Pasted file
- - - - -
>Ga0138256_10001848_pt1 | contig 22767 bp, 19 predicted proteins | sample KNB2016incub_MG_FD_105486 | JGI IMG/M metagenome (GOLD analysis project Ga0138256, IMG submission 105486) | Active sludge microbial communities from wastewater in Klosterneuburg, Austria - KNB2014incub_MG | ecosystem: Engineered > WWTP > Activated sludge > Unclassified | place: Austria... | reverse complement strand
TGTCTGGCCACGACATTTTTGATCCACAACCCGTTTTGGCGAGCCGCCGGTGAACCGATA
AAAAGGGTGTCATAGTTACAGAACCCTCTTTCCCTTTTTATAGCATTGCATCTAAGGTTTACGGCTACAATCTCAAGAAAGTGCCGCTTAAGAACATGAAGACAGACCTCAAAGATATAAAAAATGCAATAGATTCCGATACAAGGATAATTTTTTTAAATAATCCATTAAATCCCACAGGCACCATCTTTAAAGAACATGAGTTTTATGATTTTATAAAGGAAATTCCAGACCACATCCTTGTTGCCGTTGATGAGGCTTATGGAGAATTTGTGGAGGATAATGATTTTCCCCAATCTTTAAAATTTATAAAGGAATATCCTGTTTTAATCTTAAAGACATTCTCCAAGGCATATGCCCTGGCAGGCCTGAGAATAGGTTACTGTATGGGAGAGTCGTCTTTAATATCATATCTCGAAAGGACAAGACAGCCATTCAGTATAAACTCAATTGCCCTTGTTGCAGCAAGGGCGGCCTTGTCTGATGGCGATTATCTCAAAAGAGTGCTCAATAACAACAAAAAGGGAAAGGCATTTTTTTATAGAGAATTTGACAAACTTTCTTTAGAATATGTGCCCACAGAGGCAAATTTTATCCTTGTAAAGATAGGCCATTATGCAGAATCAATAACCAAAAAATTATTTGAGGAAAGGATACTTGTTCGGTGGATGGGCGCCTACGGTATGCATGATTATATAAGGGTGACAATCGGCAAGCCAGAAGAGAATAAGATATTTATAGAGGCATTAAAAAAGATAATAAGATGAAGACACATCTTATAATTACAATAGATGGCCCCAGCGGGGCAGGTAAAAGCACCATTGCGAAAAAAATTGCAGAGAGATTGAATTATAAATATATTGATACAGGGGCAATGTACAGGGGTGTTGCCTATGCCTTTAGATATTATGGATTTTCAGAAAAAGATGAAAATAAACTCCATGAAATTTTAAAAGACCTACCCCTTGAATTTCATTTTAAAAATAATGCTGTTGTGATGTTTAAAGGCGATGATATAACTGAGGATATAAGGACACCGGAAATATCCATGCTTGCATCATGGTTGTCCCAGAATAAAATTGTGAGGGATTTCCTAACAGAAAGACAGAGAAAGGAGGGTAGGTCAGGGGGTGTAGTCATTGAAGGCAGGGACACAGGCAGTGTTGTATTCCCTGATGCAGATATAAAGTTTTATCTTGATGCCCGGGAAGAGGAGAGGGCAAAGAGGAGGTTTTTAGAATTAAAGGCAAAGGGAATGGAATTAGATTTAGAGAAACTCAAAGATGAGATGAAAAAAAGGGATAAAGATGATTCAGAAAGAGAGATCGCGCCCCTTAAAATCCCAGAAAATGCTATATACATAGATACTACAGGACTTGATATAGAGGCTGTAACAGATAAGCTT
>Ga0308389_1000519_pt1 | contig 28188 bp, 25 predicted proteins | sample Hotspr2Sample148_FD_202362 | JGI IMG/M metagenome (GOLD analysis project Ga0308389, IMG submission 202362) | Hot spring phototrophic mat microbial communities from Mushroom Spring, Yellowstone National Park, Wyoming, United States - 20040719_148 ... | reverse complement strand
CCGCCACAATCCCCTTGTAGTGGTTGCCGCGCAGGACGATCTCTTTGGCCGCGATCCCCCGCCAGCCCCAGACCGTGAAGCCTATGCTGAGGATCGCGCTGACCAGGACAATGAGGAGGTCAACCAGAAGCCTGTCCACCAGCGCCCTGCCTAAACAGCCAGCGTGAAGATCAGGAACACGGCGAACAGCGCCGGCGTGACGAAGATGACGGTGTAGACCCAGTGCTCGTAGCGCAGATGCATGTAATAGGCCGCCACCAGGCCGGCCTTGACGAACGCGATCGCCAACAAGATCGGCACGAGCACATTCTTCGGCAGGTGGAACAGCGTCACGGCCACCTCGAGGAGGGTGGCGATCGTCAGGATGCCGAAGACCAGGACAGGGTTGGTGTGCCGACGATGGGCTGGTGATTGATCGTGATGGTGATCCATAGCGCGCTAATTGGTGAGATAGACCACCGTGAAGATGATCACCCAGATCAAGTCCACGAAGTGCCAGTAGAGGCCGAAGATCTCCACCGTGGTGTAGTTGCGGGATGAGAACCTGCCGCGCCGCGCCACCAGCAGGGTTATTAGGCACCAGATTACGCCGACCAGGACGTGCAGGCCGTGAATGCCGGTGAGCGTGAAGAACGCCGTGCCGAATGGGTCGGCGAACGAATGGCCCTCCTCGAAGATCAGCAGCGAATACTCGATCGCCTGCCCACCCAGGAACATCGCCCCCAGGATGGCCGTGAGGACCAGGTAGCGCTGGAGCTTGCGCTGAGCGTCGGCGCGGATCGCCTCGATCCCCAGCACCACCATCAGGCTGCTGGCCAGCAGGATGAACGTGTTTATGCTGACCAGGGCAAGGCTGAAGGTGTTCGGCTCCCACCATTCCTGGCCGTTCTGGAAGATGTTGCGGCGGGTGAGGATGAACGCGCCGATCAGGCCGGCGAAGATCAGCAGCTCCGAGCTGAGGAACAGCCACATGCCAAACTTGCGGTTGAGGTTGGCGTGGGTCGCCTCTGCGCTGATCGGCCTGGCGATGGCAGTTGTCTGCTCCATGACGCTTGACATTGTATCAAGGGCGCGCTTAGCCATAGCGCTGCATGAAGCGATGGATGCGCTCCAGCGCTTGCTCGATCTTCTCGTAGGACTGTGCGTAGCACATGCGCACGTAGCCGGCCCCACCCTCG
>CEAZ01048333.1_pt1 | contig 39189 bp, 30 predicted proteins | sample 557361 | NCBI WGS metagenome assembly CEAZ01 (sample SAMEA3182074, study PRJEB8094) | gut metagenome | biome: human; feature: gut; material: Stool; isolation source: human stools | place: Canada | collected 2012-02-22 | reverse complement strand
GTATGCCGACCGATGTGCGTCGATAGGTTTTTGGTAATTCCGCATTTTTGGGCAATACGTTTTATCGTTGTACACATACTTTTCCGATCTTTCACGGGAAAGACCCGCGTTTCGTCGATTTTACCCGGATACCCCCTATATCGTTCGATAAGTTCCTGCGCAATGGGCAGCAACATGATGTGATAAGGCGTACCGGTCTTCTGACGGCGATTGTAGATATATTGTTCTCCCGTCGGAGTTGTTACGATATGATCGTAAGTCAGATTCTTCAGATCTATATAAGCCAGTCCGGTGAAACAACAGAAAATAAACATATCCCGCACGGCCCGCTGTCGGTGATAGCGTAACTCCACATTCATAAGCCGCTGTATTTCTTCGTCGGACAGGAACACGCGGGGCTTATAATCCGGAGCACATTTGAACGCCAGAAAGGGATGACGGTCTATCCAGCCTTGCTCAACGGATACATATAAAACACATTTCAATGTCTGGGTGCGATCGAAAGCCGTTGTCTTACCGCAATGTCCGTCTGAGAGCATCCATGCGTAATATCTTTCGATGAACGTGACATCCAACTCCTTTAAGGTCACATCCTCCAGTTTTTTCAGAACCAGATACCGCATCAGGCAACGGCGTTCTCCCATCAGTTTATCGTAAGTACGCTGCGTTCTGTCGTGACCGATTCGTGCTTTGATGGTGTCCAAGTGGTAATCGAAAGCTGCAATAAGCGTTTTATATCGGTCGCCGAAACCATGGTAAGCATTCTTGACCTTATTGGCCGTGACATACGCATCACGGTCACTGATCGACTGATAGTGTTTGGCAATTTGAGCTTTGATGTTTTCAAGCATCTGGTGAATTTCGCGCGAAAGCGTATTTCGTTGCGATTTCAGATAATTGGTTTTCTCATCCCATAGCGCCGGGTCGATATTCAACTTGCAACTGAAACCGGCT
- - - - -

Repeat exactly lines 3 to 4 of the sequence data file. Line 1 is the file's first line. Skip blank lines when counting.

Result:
AAAAGGGTGTCATAGTTACAGAACCCTCTTTCCCTTTTTATAGCATTGCATCTAAGGTTTACGGCTACAATCTCAAGAAAGTGCCGCTTAAGAACATGAAGACAGACCTCAAAGATATAAAAAATGCAATAGATTCCGATACAAGGATAATTTTTTTAAATAATCCATTAAATCCCACAGGCACCATCTTTAAAGAACATGAGTTTTATGATTTTATAAAGGAAATTCCAGACCACATCCTTGTTGCCGTTGATGAGGCTTATGGAGAATTTGTGGAGGATAATGATTTTCCCCAATCTTTAAAATTTATAAAGGAATATCCTGTTTTAATCTTAAAGACATTCTCCAAGGCATATGCCCTGGCAGGCCTGAGAATAGGTTACTGTATGGGAGAGTCGTCTTTAATATCATATCTCGAAAGGACAAGACAGCCATTCAGTATAAACTCAATTGCCCTTGTTGCAGCAAGGGCGGCCTTGTCTGATGGCGATTATCTCAAAAGAGTGCTCAATAACAACAAAAAGGGAAAGGCATTTTTTTATAGAGAATTTGACAAACTTTCTTTAGAATATGTGCCCACAGAGGCAAATTTTATCCTTGTAAAGATAGGCCATTATGCAGAATCAATAACCAAAAAATTATTTGAGGAAAGGATACTTGTTCGGTGGATGGGCGCCTACGGTATGCATGATTATATAAGGGTGACAATCGGCAAGCCAGAAGAGAATAAGATATTTATAGAGGCATTAAAAAAGATAATAAGATGAAGACACATCTTATAATTACAATAGATGGCCCCAGCGGGGCAGGTAAAAGCACCATTGCGAAAAAAATTGCAGAGAGATTGAATTATAAATATATTGATACAGGGGCAATGTACAGGGGTGTTGCCTATGCCTTTAGATATTATGGATTTTCAGAAAAAGATGAAAATAAACTCCATGAAATTTTAAAAGACCTACCCCTTGAATTTCATTTTAAAAATAATGCTGTTGTGATGTTTAAAGGCGATGATATAACTGAGGATATAAGGACACCGGAAATATCCATGCTTGCATCATGGTTGTCCCAGAATAAAATTGTGAGGGATTTCCTAACAGAAAGACAGAGAAAGGAGGGTAGGTCAGGGGGTGTAGTCATTGAAGGCAGGGACACAGGCAGTGTTGTATTCCCTGATGCAGATATAAAGTTTTATCTTGATGCCCGGGAAGAGGAGAGGGCAAAGAGGAGGTTTTTAGAATTAAAGGCAAAGGGAATGGAATTAGATTTAGAGAAACTCAAAGATGAGATGAAAAAAAGGGATAAAGATGATTCAGAAAGAGAGATCGCGCCCCTTAAAATCCCAGAAAATGCTATATACATAGATACTACAGGACTTGATATAGAGGCTGTAACAGATAAGCTT
>Ga0308389_1000519_pt1 | contig 28188 bp, 25 predicted proteins | sample Hotspr2Sample148_FD_202362 | JGI IMG/M metagenome (GOLD analysis project Ga0308389, IMG submission 202362) | Hot spring phototrophic mat microbial communities from Mushroom Spring, Yellowstone National Park, Wyoming, United States - 20040719_148 ... | reverse complement strand